Legislative Update: Education a primary issue for 2020 General Assembly

50th District State Representative

Monday, Oct. 21, 2019 — One look at the calendar will show you how quickly this year is slipping away. We have only 9 Sundays until Christmas, 10 until we welcome in the New Year and less than 80 days until the Kentucky General Assembly convenes the 2020 Regular Session.


While legislative committees have met throughout the summer and early fall, the pace is really beginning to pick up and we are seeing more bills pre-filed for consideration in January.

Legislators are not required to use the pre-filing process and actually have until mid-session to put forth legislation. However, I do think they give us a hint of what our legislative agenda will look like. I thought I might use this update to preview what it may mean for an issue that impacts all Kentuckians and sets the stage for our future success – education. Without a doubt, the most consequential action we will take for education is passing a state budget. Our budgets are essentially two year spending plans that outline where our money will go and where it will come from, so you can imagine it is a detailed process.

I like to think that if you want to know what someone’s priorities are, you should look at his or her checkbook. The same goes for our state budget. In the current budget, we spend about 45 percent of the General Fund on public education from kindergarten through twelfth grade. The current budget also includes the highest dollar amount of per-pupil funding since this method of funding was instituted in the 1990s. I hope we can build on this in the next budget, but without a doubt we will have our work cut out for us as our state still struggles with the results of decades of leadership that chose short term political gains over our state’s long-term success.

You do not have to look far to find examples of this, particularly with our overwhelming pension debt and poorly maintained roads and bridges. We will have to continue to find ways to do more with what we have, investing wisely and moving more money from burdensome administrative costs and into classrooms where it can have the greatest impact on students. In addition to traditional education funding, our task list also includes funding the initial implementation of the School Safety and Resiliency Act that we passed this session. This is a top priority – as protecting our children should be – and we are beginning to receive detailed information from school districts about how much it will cost them to put the plan into action.

As you may remember, the School Safety and Resiliency Act was a bipartisan approach that included commonsense changes as well as ambitious goals. It makes seemingly simple changes to building security – including electronic entryways and locking classroom doors – while also setting state goals for a school resource officer in every school and increased school counselors to provide mental health services. The Cabinet for Health and Family Services is already working with the federal Medicaid program to use Medicaid funds to provide school-based mental and behavioral health services.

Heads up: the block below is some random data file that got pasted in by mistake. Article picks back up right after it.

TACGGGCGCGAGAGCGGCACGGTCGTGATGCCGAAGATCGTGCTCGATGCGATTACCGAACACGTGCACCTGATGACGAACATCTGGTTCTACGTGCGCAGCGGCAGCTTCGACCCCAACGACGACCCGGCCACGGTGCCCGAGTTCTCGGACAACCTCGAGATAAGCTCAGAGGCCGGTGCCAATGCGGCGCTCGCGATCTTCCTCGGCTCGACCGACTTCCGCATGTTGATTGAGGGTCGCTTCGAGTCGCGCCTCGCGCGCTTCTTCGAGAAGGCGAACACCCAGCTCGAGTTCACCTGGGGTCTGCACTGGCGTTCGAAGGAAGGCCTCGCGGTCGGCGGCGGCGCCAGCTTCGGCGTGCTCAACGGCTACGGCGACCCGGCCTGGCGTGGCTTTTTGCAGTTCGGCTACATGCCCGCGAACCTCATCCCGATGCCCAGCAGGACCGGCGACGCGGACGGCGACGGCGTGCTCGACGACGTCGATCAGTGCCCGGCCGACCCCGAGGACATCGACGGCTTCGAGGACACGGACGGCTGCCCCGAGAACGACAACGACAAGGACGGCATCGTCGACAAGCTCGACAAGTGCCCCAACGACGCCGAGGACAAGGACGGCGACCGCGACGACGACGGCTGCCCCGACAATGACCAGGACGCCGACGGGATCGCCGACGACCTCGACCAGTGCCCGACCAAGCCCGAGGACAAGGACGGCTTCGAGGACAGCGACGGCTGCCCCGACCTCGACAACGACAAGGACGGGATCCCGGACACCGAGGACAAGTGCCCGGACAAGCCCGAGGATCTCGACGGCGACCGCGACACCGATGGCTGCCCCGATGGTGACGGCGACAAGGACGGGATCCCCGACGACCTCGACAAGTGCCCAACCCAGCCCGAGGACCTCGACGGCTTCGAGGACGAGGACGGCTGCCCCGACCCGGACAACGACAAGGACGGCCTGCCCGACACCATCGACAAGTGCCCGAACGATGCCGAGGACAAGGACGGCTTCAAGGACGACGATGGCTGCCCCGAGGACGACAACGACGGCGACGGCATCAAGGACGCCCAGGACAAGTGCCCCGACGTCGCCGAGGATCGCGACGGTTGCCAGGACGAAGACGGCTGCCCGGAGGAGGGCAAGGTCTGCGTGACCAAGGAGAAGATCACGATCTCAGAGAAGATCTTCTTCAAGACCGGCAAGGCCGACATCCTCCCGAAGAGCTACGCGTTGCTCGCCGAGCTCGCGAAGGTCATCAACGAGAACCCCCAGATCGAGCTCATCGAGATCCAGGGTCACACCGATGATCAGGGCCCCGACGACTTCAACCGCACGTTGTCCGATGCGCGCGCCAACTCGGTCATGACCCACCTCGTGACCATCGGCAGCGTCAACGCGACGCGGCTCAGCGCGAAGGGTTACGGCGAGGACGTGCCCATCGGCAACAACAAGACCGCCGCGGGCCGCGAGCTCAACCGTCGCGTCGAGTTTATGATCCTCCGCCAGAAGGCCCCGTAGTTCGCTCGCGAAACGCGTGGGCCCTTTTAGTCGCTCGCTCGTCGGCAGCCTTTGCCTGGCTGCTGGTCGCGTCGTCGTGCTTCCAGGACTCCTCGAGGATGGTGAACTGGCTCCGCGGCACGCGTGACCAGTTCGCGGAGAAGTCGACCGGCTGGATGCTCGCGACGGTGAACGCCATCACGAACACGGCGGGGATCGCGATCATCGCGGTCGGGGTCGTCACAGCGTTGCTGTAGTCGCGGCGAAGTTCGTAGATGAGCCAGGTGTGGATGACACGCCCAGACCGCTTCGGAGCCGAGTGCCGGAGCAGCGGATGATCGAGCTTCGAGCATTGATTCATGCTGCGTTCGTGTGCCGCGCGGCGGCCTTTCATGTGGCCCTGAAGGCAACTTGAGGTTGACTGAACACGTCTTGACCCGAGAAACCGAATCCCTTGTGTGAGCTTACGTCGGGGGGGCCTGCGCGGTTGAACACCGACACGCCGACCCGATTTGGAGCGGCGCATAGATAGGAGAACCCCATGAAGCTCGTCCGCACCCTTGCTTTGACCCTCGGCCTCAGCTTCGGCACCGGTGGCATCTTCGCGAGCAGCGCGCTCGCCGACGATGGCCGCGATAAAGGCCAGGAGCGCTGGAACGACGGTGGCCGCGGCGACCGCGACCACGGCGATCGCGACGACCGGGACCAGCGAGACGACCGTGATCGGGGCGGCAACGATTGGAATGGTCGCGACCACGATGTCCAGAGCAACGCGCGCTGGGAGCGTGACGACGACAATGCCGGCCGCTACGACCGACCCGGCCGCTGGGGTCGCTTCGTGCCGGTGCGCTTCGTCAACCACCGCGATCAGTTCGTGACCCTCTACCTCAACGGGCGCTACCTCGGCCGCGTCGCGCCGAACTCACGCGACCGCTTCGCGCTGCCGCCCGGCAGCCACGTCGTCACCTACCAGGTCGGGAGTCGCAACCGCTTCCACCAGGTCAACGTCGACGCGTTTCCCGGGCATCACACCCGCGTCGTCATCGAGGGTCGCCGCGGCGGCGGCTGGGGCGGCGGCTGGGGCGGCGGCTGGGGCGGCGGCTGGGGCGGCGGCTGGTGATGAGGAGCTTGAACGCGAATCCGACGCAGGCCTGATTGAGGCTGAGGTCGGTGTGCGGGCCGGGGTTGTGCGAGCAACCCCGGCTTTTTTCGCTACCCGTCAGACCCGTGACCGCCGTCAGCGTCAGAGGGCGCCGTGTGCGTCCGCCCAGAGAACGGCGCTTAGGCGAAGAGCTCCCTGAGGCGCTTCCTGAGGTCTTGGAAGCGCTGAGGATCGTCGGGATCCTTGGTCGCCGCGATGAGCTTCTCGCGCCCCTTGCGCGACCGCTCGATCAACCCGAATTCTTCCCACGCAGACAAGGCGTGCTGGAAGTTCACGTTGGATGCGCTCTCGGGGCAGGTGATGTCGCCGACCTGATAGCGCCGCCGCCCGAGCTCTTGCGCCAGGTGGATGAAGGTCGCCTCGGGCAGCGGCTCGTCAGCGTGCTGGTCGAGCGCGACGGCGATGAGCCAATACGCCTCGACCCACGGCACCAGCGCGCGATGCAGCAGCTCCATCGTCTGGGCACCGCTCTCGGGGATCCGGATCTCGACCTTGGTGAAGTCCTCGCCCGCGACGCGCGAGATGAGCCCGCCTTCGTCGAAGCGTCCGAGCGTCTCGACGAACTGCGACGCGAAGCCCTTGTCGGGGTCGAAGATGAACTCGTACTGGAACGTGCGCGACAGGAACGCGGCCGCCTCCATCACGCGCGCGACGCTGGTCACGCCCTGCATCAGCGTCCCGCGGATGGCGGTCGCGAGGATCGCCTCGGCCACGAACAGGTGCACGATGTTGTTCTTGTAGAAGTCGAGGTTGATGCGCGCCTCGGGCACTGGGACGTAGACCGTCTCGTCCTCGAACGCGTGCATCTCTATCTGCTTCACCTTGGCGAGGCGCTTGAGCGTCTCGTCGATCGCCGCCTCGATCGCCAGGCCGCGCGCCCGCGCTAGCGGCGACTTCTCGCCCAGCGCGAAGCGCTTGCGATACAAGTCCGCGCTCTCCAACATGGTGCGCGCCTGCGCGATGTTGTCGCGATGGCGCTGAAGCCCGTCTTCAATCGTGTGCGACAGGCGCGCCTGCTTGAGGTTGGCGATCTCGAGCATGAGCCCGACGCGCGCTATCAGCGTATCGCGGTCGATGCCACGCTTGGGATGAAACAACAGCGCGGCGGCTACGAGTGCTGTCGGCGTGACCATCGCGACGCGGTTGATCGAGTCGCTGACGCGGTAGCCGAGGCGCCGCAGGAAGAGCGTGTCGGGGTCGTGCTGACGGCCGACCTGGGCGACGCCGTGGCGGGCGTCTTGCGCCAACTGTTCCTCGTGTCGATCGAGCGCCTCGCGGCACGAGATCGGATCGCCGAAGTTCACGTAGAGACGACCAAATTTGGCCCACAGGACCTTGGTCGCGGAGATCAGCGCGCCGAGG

While we are working on the education portion of the budget, we will also be considering other legislation. Among the education bills that have been pre-filed to date is the Arts Education Equity Act, BR 203. The bill is aimed at ensuring that all Kentucky students have access to arts instruction, including dance, theater, and music as well as visual arts like painting and drawing. The bill would set specific time requirements for arts instruction. It would also disallow the denial of arts instruction time as a method of discipline. BR 203 would require schools to offer a minimum of two hours per week for elementary art courses and access to courses in middle school.

School bus safety is a growing issue, and we already have two bills pre-filed on the topic. One, BR 124, would allow the state to revoke for 90 days a person’s driver’s license if they are caught illegally passing a school bus. The second bill, BR 136, would require local school districts to install stop arm cameras on school buses that have a daily travel route.

Another bill pre-filed for consideration is BR 31, which would create a teacher loan forgiveness program for educators who enter STEM (science, technology, engineering, and math) teaching fields. As you can imagine with all the technology growth, there is a great need to recruit educators to this area.

We will also likely consider the “Good Sport Act,” pre-filed as BR 37. This bill is aimed at curbing violence towards sports officials – including those who referee school games. BR 37 enhances the penalties for intimidating or assaulting a sports official. Unfortunately, we have seen a trend of adult spectators aggressively behaving at children’s ball games.

I will continue to update you in the weeks to come, but hope you will reach out to me if you would like to discuss these or any issues facing our state. I can be reached at home anytime or through the toll-free message line in Frankfort at 1-800-372-7181. You can also contact me via e-mail at Chad.McCoy@lrc.ky.gov. You can also keep track of committee meetings and potential legislation through the Kentucky Legislature Home Page at www.lrc.ky.gov. You can also follow me on Twitter @dchadm.


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